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Olympus M Zuiko digital camera lenses

Small lenses with enormous capabilities

Olympus M Zuiko digital camera lenses

November 06 2010
Jonathan Margolis

Look at these two new camera lenses from Olympus. The smaller is a 9mm to 18mm wide angle, which equates to an 18mm to 36mm lens if you are from the age of the Nikon F and Pentax Spotmatic. That takes it from a near fish-eye to the kind of modest wide angle favoured by Cartier-Bresson. The second lens is a 14mm to 150mm. In old money again, that covers from a severely wide 28mm to a properly telephoto 300mm.

To give you an idea of how small these lenses are, I’ve shown them with my own Olympus E-P2 body, which I reviewed in March. If you still can’t quite grasp their compactness, the 9mm to 18mm is 56.5mm in diameter, 49.5mm in length and weighs 155g, while the 14mm to 150mm is 63.5mm across, 83mm long and weighs 290g. Both become rather longer in use, but I can fit them both, plus two E-P2 bodies, into a winter coat’s pockets with room to spare or, in warmer weather, into a tiny camera bag.

Now, I won’t need to explain to photography buffs how much pocket or bag you would need for two professional-quality camera bodies plus enough glassware to cover from 18mm to 300mm focal lengths. Whether for a modern DSLR or an old-fashioned film camera, we would be talking an enormous heap of kit weighing several kilos. Yet two E-P2s plus these lenses – an outfit with which you could tackle almost any photographic task, amateur or pro, and, remember, take HD video too – weigh a total of 1.12kg.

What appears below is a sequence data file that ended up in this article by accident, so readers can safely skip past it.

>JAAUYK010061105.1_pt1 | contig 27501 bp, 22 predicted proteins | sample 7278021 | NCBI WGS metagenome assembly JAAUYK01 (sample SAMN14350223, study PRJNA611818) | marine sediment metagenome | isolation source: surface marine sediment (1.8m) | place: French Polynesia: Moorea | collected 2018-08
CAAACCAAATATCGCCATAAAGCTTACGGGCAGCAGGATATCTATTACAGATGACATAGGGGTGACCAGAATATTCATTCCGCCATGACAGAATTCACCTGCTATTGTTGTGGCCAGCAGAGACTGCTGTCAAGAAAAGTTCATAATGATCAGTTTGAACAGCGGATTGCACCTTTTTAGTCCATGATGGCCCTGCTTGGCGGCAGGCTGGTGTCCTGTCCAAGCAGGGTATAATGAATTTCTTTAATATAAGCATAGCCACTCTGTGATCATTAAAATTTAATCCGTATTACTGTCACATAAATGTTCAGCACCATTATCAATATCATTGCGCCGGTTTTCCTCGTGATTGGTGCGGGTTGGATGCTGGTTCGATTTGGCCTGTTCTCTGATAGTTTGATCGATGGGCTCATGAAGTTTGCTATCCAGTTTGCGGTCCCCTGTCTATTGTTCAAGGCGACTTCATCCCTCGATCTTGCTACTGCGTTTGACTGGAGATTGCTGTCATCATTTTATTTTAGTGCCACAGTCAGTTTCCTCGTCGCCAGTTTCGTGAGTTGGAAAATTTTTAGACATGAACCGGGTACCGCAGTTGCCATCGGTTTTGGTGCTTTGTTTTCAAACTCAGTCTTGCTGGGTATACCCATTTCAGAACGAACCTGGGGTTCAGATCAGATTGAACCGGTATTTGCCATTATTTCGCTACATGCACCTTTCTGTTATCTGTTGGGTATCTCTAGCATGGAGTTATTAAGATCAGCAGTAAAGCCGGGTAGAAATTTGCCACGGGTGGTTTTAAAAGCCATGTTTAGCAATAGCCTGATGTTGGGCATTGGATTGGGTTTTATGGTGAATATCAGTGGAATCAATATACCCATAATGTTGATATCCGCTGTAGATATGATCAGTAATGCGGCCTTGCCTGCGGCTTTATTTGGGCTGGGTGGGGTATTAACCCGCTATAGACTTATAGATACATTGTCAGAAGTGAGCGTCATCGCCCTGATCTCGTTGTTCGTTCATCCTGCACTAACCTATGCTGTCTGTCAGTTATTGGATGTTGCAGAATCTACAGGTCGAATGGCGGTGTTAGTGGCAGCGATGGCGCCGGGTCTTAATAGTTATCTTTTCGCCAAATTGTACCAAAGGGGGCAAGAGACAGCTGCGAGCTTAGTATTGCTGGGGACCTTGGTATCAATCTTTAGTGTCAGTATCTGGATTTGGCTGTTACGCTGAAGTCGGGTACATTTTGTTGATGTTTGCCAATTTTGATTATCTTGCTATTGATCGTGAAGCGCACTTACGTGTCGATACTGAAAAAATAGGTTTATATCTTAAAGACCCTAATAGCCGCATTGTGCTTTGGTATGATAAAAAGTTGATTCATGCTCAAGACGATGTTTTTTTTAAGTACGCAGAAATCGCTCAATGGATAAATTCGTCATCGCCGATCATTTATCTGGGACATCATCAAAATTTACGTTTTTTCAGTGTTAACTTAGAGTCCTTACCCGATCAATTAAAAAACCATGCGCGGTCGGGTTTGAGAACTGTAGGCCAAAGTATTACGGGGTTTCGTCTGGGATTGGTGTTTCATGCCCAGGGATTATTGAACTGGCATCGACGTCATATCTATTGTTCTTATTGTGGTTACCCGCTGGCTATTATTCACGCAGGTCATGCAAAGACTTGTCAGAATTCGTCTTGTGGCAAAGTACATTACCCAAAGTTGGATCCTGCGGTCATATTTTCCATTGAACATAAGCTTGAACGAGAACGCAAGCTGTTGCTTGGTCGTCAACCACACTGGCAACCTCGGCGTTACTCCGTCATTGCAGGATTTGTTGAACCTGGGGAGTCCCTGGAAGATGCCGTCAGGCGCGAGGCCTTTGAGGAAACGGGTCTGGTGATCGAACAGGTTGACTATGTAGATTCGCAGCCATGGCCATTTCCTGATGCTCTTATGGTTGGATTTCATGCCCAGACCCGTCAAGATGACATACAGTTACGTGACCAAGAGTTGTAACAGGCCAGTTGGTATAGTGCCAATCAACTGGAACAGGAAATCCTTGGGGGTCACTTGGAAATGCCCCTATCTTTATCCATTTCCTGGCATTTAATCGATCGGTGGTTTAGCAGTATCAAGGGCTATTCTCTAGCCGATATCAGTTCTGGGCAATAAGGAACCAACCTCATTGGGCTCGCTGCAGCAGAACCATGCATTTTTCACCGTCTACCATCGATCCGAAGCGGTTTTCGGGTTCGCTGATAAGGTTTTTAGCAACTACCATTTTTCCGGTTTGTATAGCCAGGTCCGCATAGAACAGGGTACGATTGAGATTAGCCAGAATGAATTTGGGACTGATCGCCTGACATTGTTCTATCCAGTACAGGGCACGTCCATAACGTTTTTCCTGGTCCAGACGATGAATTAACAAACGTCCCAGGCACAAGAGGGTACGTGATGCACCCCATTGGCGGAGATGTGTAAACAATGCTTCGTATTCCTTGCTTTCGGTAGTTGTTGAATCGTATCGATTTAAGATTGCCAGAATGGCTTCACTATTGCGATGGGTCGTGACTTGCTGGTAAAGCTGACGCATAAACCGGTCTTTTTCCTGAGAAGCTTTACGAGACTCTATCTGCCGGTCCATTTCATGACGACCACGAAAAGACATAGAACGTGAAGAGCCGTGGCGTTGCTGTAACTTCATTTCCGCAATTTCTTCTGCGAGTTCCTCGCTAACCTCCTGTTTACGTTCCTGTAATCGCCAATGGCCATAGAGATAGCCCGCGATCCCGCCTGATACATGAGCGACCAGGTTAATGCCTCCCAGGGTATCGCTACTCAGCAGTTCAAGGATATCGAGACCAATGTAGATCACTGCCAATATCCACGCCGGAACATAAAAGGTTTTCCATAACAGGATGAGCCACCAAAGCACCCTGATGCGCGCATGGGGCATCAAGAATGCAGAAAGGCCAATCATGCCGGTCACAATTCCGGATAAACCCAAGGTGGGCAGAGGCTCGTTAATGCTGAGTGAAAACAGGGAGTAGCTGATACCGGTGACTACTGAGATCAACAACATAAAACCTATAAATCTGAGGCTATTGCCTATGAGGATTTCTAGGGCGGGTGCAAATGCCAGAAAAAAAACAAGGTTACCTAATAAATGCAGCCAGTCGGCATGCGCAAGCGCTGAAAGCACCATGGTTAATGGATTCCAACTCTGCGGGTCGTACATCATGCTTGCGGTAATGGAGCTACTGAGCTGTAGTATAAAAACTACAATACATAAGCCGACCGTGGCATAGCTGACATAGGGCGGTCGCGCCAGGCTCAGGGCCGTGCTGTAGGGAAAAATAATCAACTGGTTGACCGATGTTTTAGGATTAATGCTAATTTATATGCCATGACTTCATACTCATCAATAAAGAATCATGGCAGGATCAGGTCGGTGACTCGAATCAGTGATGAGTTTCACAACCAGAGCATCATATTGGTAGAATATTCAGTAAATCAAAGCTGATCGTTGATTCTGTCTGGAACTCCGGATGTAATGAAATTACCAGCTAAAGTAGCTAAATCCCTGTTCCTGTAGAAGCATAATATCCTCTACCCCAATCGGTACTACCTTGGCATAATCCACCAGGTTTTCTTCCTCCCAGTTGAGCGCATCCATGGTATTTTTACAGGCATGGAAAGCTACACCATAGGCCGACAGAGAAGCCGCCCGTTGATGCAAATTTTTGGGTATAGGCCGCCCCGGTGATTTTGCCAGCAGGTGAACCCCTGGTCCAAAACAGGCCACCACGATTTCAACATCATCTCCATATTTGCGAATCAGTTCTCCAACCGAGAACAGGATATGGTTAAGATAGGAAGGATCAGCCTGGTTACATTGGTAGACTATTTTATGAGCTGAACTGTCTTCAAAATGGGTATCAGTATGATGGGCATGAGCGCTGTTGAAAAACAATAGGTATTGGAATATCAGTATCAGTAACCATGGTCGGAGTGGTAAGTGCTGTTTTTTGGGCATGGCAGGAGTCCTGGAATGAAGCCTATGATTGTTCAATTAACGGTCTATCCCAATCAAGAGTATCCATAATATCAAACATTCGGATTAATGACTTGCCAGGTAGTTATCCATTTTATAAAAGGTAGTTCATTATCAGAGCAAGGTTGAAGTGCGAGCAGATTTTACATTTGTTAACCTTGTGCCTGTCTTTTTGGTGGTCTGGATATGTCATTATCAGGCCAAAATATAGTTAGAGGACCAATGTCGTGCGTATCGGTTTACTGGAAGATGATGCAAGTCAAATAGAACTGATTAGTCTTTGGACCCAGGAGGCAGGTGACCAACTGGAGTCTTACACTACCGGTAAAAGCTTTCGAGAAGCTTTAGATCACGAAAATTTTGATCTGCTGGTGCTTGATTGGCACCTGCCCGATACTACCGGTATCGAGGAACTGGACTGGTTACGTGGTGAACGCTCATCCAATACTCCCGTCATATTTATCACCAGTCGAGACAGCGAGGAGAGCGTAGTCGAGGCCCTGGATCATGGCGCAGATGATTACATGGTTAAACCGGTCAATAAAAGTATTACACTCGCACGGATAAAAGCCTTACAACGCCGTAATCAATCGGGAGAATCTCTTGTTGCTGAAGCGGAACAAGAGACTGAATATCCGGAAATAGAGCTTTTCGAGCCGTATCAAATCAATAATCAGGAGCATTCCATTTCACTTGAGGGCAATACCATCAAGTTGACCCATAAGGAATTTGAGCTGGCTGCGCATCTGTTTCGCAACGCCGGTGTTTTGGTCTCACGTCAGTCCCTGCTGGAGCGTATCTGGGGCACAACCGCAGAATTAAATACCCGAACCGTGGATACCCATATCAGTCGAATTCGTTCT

When Olympus and Panasonic started the trend towards mirrorless interchangeable lens cameras (MILC) not much more than a year ago, they weren’t taken as seriously as they might have been because of the lack of lenses. Now that other manufacturers are piling in with equally brilliant (although less beautiful, at least to a traditionalist like moi) MILC cameras, the lenses are starting to appear in profusion. And suddenly, entire camera systems that can nestle in a Barbour look like a proper option for the moderately to deeply serious snappeur.

If you’re not taken by the retro Olympus and its small but growing lens range, look at the Panasonic Lumix DMC-GF1, Sony’s NEX series or the Samsung NX-10. All have growing forests of lensware, some of which can be used on bodies of different brands. This breed of camera is getting more interesting by the month.

See also

Olympus